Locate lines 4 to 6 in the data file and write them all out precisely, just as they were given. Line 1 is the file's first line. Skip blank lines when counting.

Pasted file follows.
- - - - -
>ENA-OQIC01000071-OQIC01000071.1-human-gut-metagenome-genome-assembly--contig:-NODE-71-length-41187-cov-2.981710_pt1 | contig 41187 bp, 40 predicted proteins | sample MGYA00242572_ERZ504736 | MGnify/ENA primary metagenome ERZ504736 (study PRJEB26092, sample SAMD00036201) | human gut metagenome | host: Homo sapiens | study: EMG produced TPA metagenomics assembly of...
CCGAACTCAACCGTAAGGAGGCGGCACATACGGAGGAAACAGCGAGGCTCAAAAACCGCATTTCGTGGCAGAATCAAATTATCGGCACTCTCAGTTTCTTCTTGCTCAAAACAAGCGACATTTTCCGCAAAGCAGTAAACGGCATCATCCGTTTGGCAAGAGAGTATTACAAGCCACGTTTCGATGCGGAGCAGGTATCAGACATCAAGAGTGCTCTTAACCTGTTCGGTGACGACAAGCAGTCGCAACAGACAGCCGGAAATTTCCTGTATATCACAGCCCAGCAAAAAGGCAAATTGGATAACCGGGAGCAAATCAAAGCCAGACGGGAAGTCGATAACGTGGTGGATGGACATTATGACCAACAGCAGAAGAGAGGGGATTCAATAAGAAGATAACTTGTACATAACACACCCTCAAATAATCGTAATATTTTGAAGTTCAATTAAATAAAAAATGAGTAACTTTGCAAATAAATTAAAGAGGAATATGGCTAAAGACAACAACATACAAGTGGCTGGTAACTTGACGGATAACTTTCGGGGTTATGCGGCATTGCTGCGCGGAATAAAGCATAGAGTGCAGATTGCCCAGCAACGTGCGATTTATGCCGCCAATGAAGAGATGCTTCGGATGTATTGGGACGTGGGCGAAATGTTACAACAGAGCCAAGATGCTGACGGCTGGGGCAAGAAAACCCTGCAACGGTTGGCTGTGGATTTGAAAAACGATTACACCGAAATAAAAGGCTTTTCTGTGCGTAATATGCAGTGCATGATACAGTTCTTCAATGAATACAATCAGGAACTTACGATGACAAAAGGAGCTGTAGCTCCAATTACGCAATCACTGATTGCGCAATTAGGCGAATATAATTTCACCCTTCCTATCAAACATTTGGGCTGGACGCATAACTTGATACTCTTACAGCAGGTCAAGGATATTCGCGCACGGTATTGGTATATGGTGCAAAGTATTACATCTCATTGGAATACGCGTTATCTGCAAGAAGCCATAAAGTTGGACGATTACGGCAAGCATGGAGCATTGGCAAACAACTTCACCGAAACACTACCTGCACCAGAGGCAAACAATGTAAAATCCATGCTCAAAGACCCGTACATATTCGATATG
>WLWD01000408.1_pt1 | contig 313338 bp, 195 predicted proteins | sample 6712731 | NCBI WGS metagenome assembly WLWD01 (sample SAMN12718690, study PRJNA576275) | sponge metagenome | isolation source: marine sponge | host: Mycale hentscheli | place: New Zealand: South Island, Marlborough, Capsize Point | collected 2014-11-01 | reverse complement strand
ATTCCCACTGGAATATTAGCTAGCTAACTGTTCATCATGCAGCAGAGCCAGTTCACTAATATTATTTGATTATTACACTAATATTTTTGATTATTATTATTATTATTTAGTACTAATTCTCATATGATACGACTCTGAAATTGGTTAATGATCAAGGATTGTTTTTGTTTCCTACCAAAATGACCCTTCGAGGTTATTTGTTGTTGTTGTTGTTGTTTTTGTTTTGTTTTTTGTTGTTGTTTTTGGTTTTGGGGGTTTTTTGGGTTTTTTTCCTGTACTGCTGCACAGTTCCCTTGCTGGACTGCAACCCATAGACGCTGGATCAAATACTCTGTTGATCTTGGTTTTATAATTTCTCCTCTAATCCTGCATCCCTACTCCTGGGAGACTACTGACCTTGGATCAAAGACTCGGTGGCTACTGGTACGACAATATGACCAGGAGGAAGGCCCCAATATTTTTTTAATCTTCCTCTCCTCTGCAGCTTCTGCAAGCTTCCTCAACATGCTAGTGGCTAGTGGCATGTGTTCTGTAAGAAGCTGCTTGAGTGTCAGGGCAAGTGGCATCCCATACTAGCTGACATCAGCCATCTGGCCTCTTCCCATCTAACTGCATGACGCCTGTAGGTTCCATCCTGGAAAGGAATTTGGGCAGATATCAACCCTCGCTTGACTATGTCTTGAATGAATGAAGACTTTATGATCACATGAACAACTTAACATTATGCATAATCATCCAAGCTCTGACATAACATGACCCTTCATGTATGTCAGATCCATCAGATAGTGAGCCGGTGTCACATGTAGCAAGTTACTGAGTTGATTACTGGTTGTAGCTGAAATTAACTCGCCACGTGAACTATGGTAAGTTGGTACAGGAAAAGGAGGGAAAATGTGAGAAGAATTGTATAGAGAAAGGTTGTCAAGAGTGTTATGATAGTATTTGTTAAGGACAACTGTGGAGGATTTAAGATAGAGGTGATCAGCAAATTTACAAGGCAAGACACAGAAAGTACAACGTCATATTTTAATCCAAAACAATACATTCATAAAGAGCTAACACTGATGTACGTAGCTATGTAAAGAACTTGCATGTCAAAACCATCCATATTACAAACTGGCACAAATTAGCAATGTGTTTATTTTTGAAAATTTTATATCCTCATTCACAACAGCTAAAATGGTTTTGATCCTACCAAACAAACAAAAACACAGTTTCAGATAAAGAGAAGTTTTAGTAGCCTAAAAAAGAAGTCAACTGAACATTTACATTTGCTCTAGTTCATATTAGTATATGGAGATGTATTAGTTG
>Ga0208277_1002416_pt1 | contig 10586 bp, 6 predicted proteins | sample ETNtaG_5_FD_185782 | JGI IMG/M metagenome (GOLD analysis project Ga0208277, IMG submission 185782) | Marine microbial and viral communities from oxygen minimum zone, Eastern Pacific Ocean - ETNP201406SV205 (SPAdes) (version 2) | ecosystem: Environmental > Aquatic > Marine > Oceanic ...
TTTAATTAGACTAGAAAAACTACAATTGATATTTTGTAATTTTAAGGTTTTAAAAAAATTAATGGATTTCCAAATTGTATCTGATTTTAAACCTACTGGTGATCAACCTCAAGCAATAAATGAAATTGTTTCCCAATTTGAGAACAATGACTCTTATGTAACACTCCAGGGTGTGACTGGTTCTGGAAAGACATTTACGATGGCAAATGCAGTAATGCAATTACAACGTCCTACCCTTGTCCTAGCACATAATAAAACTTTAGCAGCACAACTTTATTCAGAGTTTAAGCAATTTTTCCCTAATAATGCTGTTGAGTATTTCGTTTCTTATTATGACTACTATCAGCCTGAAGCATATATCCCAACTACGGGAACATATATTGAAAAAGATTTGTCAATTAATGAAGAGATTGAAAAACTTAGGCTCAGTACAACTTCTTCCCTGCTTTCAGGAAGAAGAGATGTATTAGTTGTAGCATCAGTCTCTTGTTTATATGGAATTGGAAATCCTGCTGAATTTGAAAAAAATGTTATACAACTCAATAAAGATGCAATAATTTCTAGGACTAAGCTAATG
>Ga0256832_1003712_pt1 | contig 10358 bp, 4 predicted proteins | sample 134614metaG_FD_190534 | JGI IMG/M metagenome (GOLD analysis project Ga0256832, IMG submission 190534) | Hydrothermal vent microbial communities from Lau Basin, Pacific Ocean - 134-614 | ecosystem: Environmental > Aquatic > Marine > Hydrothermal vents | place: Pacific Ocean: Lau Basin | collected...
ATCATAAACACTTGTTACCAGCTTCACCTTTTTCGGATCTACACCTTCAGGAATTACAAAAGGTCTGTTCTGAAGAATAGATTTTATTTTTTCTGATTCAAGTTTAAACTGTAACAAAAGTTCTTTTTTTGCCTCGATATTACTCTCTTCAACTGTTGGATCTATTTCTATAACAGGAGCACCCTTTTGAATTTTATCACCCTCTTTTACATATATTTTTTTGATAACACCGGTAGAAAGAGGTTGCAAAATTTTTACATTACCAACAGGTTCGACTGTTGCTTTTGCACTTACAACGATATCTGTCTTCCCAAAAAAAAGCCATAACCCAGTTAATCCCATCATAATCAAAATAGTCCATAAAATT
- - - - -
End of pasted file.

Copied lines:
ATTCCCACTGGAATATTAGCTAGCTAACTGTTCATCATGCAGCAGAGCCAGTTCACTAATATTATTTGATTATTACACTAATATTTTTGATTATTATTATTATTATTTAGTACTAATTCTCATATGATACGACTCTGAAATTGGTTAATGATCAAGGATTGTTTTTGTTTCCTACCAAAATGACCCTTCGAGGTTATTTGTTGTTGTTGTTGTTGTTTTTGTTTTGTTTTTTGTTGTTGTTTTTGGTTTTGGGGGTTTTTTGGGTTTTTTTCCTGTACTGCTGCACAGTTCCCTTGCTGGACTGCAACCCATAGACGCTGGATCAAATACTCTGTTGATCTTGGTTTTATAATTTCTCCTCTAATCCTGCATCCCTACTCCTGGGAGACTACTGACCTTGGATCAAAGACTCGGTGGCTACTGGTACGACAATATGACCAGGAGGAAGGCCCCAATATTTTTTTAATCTTCCTCTCCTCTGCAGCTTCTGCAAGCTTCCTCAACATGCTAGTGGCTAGTGGCATGTGTTCTGTAAGAAGCTGCTTGAGTGTCAGGGCAAGTGGCATCCCATACTAGCTGACATCAGCCATCTGGCCTCTTCCCATCTAACTGCATGACGCCTGTAGGTTCCATCCTGGAAAGGAATTTGGGCAGATATCAACCCTCGCTTGACTATGTCTTGAATGAATGAAGACTTTATGATCACATGAACAACTTAACATTATGCATAATCATCCAAGCTCTGACATAACATGACCCTTCATGTATGTCAGATCCATCAGATAGTGAGCCGGTGTCACATGTAGCAAGTTACTGAGTTGATTACTGGTTGTAGCTGAAATTAACTCGCCACGTGAACTATGGTAAGTTGGTACAGGAAAAGGAGGGAAAATGTGAGAAGAATTGTATAGAGAAAGGTTGTCAAGAGTGTTATGATAGTATTTGTTAAGGACAACTGTGGAGGATTTAAGATAGAGGTGATCAGCAAATTTACAAGGCAAGACACAGAAAGTACAACGTCATATTTTAATCCAAAACAATACATTCATAAAGAGCTAACACTGATGTACGTAGCTATGTAAAGAACTTGCATGTCAAAACCATCCATATTACAAACTGGCACAAATTAGCAATGTGTTTATTTTTGAAAATTTTATATCCTCATTCACAACAGCTAAAATGGTTTTGATCCTACCAAACAAACAAAAACACAGTTTCAGATAAAGAGAAGTTTTAGTAGCCTAAAAAAGAAGTCAACTGAACATTTACATTTGCTCTAGTTCATATTAGTATATGGAGATGTATTAGTTG
>Ga0208277_1002416_pt1 | contig 10586 bp, 6 predicted proteins | sample ETNtaG_5_FD_185782 | JGI IMG/M metagenome (GOLD analysis project Ga0208277, IMG submission 185782) | Marine microbial and viral communities from oxygen minimum zone, Eastern Pacific Ocean - ETNP201406SV205 (SPAdes) (version 2) | ecosystem: Environmental > Aquatic > Marine > Oceanic ...
TTTAATTAGACTAGAAAAACTACAATTGATATTTTGTAATTTTAAGGTTTTAAAAAAATTAATGGATTTCCAAATTGTATCTGATTTTAAACCTACTGGTGATCAACCTCAAGCAATAAATGAAATTGTTTCCCAATTTGAGAACAATGACTCTTATGTAACACTCCAGGGTGTGACTGGTTCTGGAAAGACATTTACGATGGCAAATGCAGTAATGCAATTACAACGTCCTACCCTTGTCCTAGCACATAATAAAACTTTAGCAGCACAACTTTATTCAGAGTTTAAGCAATTTTTCCCTAATAATGCTGTTGAGTATTTCGTTTCTTATTATGACTACTATCAGCCTGAAGCATATATCCCAACTACGGGAACATATATTGAAAAAGATTTGTCAATTAATGAAGAGATTGAAAAACTTAGGCTCAGTACAACTTCTTCCCTGCTTTCAGGAAGAAGAGATGTATTAGTTGTAGCATCAGTCTCTTGTTTATATGGAATTGGAAATCCTGCTGAATTTGAAAAAAATGTTATACAACTCAATAAAGATGCAATAATTTCTAGGACTAAGCTAATG